Category:general -- posted at: 8:38am EDT

Jean Baptiste Charcot heads south, in yet another ship named after a place, looking for adventure, science and Swedes.
Good food, good wine and inadequate heating and propulsion characterised life aboard the Francais but the French got a lot done, showed their mettle in a miserable display of hard as nailsness, and came home with all hands.

Professor Craig Franklin first came on my radar in an interview with Richard Fidler.  His range of research interests includes but is far from limited to the physiology of ice fish.  He spoke to me about his work below the circle and I look forward to getting my hands on the “Antarctic Cruising Guide” he wrote with Peter Carey.  The author combination of a scientist and a national laureate could make this the Australasian “The Log of the Sea of Cortez.”  The appended link leads to a review of the 2006 first edition but the book is now in its third iteration.  Guess who it’s published by.

Direct download: 029_Charcot_Francais_Craig_Franklin.mp3
Category:general -- posted at: 2:48am EDT

Robert Falcon Scott makes his first but far from his last appearance in the series and a two year voyage to McMurdo Sound. 
Much sledging.  Very scurvy.
Sir Clements Markham continues to kick downhill to have his way but the back of his bullying breaks when someone take his prophecies of doom at face value.
Wilson, Shackleton, Crean, Frank Wild, Taffy Evans, Lashly and Joyce make their Ice Coffee debuts appearances while Louis Bernacchi is back for an encore. 

I struggled to keep this episode to a reasonable time, as I knew I would.  So much has been written about Scott and his story looms so large in my early understanding of the continent that I really had to work to keep this as concise as I did, which isn't very.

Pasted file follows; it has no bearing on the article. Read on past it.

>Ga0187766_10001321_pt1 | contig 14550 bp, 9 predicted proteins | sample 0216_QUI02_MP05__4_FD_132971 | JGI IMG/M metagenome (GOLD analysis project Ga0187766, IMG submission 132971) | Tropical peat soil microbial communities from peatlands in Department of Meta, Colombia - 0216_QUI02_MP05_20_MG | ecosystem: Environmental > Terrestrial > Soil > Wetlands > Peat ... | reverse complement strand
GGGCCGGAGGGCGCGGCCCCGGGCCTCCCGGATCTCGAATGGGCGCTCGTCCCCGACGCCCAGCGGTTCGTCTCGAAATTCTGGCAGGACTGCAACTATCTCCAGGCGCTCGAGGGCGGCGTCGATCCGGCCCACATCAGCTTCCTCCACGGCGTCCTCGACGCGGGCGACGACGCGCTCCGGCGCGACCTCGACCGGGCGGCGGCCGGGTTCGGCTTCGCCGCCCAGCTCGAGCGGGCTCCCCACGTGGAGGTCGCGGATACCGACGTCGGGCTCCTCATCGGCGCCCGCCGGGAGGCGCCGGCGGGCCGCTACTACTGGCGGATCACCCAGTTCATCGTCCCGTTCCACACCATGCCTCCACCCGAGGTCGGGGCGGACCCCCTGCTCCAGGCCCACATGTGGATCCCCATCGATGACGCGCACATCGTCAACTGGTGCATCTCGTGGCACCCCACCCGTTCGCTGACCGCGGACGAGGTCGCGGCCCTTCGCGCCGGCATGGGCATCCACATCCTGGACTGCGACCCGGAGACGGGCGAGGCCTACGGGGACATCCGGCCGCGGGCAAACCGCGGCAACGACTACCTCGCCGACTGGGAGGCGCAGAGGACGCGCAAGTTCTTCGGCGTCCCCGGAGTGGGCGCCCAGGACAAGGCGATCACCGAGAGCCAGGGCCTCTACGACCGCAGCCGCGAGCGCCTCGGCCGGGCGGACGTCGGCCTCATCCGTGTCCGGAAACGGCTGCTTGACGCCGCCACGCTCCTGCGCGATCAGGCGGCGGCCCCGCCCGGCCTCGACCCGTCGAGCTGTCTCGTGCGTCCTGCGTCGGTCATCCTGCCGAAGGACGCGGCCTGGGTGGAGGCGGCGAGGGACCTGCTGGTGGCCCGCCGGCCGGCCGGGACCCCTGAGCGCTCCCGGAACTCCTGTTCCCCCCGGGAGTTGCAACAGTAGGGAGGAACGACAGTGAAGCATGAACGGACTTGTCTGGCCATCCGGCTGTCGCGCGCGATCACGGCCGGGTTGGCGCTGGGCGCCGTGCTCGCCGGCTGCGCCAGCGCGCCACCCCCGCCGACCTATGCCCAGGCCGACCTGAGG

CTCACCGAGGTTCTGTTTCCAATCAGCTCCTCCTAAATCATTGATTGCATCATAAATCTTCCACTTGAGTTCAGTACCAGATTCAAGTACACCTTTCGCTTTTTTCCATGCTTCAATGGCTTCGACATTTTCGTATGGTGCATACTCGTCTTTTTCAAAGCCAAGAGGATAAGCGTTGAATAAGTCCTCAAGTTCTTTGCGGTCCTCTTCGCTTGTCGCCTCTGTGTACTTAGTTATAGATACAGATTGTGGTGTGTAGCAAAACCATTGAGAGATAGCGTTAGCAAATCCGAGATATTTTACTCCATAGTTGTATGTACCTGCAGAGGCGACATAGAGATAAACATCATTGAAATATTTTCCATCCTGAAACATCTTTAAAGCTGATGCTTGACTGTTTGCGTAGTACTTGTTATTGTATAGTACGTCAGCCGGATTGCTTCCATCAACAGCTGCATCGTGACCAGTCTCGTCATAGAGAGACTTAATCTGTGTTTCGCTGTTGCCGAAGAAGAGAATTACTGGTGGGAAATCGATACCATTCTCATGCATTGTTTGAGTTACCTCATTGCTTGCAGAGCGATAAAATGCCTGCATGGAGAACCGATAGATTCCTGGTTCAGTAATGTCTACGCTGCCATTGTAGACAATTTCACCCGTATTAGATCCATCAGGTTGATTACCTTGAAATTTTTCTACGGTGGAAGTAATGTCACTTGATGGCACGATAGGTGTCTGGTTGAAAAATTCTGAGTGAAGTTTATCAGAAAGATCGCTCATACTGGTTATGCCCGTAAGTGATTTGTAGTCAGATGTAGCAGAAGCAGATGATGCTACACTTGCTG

I see a shadow on the horizon in the form of Scott's second voyage south.  I don't think I can keep that to one episode no matter how many reefs I put in my script.

Among others we've got Charcot's efforts and the return of Shackleton to navigate before we get to the Terra Nova expedition, though, so set stunsails and topgallants and we'll make what way we can before 1912 and the five concurrent expeditions of that year catch us up.

The addendum appended to the episode refers to this crew.

Direct download: 028__Scott_Discovery.mp3
Category:general -- posted at: 11:48pm EDT

William Spiers Bruce showed the world what a team could achieve if they ignored the south pole and got on with some science.  Under his guidance the Scottish National Antarctic Expedition established the longest continually occupied meteorological station and discovered large numbers of Antarctic marine species but what I like most about the Scot is how much he got on Sir Clements Markhams' nerves.

Direct download: 027_Bruce_and_the_SNAE.mp3
Category:general -- posted at: 11:49pm EDT

Germans winter in fast pack ice, make some geographic discoveries, fly, sledge, and science as much as they can, but it's the diving that sets the voyage of the Gauss apart, in my eyes. 
Willy Heinrich - die Achtung!

Direct download: 025_Drygalski_and_the_Guass.mp3
Category:general -- posted at: 7:54pm EDT

More Norwegians head south seeking whales.  A kerfuffle over who's on first marks the start of the Heroic Age.